Cowboys’ 7 Most Frequent Pass Plays in 2018


After charting all of their offensive snaps throughout the 2018 season, I isolated the seven passing concepts that make up the bulk of the Dallas Cowboys’ aerial attack. These seven plays constituted almost two-thirds of the team’s passing yards and over half of their attempts. They accounted for 10 of Dak Prescott’s 22 touchdowns through the air.

Since Dallas finished 22nd overall in passing touchdowns and 23rd overall in passing yards (3,538), it’s natural to ask questions such as, “Were the team’s most used pass plays their best ones? If so, why weren’t they more successful? Should Scott Linehan have included more plays in his repertoire? Was this a failing on his part or was he limited by Prescott’s current state of development as a passer? Was it a combination of the two or something else entirely?”

Charting Context

Please note that the following numbers are not absolute and require some flexibility in interpretation. Teams can run multiple concepts at the same time or vary them with numerous tweaks. Quarterbacks make checks and change routes in ways that aren’t always seen on film, etc. This can muddy one’s analysis of the data. However, these figures still provide enough context to gain a clear picture of Dallas’s passing game.

Each mention of a passing concept refers to when it was the main — or one of the main — components on a particular play. But this does NOT mean the receivers executing the specified route combination were the ones targeted by the quarterback. For example, the offense ran a form of the smash concept on 59 snaps throughout the season. But some of those passes were to an outlet receiver.

As a whole, these numbers show how productive the team was overall while running a specific concept on the field.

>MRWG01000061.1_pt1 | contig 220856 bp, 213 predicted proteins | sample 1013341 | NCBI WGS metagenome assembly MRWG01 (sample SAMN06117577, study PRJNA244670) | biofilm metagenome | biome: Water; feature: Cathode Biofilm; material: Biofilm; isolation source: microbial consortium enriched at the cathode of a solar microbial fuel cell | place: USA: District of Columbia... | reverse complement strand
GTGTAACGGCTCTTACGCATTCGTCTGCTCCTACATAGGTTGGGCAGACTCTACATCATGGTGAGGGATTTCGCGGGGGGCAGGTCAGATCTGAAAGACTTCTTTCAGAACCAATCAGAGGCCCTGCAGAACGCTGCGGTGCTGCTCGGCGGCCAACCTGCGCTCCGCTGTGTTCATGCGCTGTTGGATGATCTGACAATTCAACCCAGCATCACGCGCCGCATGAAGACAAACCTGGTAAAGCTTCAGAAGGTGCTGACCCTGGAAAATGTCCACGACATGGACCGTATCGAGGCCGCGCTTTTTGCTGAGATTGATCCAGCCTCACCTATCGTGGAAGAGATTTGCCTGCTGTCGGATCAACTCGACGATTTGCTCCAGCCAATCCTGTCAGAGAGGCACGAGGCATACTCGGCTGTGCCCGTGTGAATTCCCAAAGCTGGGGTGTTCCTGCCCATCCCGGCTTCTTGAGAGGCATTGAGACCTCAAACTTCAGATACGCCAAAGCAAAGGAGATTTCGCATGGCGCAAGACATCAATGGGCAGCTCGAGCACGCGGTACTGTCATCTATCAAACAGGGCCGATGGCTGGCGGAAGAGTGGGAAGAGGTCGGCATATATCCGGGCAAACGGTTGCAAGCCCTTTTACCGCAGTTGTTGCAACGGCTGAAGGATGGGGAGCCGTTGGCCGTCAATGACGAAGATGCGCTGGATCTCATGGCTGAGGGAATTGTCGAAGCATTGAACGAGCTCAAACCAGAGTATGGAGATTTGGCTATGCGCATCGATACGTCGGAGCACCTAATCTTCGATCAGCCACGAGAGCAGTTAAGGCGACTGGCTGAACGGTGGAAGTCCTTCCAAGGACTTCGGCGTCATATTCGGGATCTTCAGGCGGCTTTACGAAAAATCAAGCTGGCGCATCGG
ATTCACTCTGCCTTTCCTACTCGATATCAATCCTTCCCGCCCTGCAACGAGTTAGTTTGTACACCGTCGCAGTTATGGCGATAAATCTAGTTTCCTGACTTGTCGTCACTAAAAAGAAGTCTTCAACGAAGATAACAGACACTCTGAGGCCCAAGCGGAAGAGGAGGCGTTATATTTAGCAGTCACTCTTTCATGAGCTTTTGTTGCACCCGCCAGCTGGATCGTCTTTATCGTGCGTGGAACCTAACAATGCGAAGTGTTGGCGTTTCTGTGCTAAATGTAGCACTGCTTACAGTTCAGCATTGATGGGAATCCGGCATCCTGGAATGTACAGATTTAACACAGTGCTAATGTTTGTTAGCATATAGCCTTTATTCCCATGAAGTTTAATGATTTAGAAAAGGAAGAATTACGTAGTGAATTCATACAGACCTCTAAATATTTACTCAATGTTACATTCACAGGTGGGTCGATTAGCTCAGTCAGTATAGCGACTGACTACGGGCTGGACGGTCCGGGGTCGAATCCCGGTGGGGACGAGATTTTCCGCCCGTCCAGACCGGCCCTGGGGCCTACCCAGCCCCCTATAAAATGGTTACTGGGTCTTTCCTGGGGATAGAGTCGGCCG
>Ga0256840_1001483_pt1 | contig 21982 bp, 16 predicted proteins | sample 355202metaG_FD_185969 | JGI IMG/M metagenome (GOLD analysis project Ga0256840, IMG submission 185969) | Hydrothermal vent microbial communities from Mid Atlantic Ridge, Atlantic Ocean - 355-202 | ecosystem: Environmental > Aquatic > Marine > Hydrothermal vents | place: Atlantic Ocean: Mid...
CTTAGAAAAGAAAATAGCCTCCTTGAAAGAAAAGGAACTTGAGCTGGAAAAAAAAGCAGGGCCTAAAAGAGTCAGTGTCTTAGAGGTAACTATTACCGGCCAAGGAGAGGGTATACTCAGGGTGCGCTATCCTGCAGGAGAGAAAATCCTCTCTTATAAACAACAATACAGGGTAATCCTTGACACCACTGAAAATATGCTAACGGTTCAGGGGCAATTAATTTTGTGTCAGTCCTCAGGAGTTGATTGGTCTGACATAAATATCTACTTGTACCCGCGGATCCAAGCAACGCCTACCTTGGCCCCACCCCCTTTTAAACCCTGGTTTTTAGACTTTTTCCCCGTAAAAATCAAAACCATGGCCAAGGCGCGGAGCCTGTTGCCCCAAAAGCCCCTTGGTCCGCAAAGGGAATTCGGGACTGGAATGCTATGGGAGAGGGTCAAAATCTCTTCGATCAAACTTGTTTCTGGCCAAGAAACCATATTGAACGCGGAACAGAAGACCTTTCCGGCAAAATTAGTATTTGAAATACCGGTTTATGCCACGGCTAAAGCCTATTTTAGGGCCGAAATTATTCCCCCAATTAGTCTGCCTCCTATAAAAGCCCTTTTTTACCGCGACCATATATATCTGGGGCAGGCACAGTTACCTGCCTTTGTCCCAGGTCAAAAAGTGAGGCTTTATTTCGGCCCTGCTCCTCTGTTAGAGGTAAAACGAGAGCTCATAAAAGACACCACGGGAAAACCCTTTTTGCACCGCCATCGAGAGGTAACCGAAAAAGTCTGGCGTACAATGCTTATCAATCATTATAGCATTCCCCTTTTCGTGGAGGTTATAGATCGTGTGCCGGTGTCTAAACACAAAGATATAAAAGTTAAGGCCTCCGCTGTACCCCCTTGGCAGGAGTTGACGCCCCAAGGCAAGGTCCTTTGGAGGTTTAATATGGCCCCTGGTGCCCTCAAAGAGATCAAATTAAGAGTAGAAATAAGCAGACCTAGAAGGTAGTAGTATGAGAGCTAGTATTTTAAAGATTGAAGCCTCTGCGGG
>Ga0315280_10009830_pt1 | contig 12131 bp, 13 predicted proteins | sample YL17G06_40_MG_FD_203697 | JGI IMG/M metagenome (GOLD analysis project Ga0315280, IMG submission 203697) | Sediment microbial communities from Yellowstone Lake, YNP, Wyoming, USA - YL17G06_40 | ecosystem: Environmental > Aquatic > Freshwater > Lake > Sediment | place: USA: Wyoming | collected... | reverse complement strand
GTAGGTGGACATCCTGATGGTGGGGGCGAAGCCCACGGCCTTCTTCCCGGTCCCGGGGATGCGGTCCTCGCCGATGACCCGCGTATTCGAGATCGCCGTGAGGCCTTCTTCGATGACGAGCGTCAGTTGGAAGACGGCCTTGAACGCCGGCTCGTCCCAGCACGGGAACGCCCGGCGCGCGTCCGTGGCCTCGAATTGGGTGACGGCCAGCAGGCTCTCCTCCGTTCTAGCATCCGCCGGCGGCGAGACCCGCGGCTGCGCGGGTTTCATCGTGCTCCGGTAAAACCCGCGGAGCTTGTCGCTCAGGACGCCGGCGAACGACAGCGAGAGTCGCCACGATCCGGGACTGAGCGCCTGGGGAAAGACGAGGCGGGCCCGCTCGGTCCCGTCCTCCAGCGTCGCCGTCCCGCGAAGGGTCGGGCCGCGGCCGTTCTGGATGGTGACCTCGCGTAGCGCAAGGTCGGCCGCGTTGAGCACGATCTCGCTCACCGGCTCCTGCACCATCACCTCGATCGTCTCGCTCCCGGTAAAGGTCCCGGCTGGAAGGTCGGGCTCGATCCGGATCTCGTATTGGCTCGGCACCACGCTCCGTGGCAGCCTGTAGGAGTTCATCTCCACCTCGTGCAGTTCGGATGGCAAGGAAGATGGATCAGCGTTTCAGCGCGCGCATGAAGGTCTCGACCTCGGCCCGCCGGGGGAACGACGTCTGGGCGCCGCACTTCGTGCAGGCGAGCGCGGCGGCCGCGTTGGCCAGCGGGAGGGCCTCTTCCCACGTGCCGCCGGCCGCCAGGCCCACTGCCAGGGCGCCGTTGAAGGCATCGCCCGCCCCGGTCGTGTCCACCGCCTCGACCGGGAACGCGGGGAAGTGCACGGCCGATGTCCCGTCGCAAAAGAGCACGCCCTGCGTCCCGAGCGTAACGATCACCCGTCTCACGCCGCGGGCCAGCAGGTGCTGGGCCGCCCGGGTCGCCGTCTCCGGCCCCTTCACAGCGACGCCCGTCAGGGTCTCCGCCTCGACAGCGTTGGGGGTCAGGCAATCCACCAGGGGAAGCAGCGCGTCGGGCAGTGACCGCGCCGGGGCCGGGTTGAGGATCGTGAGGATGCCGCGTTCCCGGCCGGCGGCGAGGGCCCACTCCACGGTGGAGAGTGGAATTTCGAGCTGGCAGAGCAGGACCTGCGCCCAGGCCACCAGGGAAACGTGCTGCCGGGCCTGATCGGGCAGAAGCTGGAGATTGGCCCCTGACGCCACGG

Total Drop Backs

Excluding passes negated by a penalty and when the quarterback scrambled, Dallas called 647 designed dropbacks during the 2018 season. That was a rate of 35.9 times per game.

Although some of these concepts overlap and the numbers aren’t a perfect comparison, when adding them together as individual plays, they make up 18.7 snaps per game. That’s 52.1 percent of the average number of dropbacks per week in 2018.

Below are the Cowboys’ seven most frequently used passing concepts:

1) Screen Passes

Whether it was a quick throw outside or a play-action pass to Ezekiel Elliott or a tight end, Dallas ran a total of 69 screen passes over 18 games. Including plays negated by a penalty; that came out to 3.8 attempts per week.

Here’s an example of a play-action tight end screen in the season opener at Carolina.

Despite opponents catching on to the Cowboys’ tendency to call screens on long distances (30 of 69 on 10 yards-to-go, 56 of 69 on ten yards or more), Prescott still threw for two touchdowns and five explosive plays on them. And due to the short distance of the throws, he attained a completion percentage of 90.3.

2) Smash Concept

This is a high-low route combination on the outside that traditionally involves a hitch by the outermost receiver and a corner from the slot.

The Flat-7 variation was this team’s most frequently called smash route in 2018. Prescott’s overall completion percentage when they ran this concept was 57.1. He managed to make two explosive passes, one to Amari Cooper against the Eagles in Week 14.

The Cowboys’ receivers ran some form of smash at least 3.3 times per game, as it was their second-most used passing concept.

3) Verticals

Linehan dialed up some form of vertical concept that sent two, three, or four receivers downfield 48 times this year, almost three times per game. Here’s a 3-Verticals example with a stutter-go from Dallas’s domination over Jacksonville in Week 9.

The intent isn’t always to take deep shots against opponents. Sometimes the routes create space underneath for Elliott to exploit, etc.

When running these vertical concepts, Prescott had a 50 percent completion rate, his lowest of the seven plays. But don’t be misled by that number. Compared to the rest of the league, his passer rating on deep throws was at least on par, and in some cases, better.